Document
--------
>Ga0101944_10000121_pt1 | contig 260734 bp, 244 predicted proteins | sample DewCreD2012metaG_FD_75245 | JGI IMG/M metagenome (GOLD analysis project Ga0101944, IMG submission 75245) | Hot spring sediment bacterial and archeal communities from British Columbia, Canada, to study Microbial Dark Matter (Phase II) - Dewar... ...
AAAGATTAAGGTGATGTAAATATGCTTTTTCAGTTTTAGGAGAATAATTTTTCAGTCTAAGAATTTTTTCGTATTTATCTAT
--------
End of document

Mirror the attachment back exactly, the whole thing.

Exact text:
>Ga0101944_10000121_pt1 | contig 260734 bp, 244 predicted proteins | sample DewCreD2012metaG_FD_75245 | JGI IMG/M metagenome (GOLD analysis project Ga0101944, IMG submission 75245) | Hot spring sediment bacterial and archeal communities from British Columbia, Canada, to study Microbial Dark Matter (Phase II) - Dewar... ...
AAAGATTAAGGTGATGTAAATATGCTTTTTCAGTTTTAGGAGAATAATTTTTCAGTCTAAGAATTTTTTCGTATTTATCTAT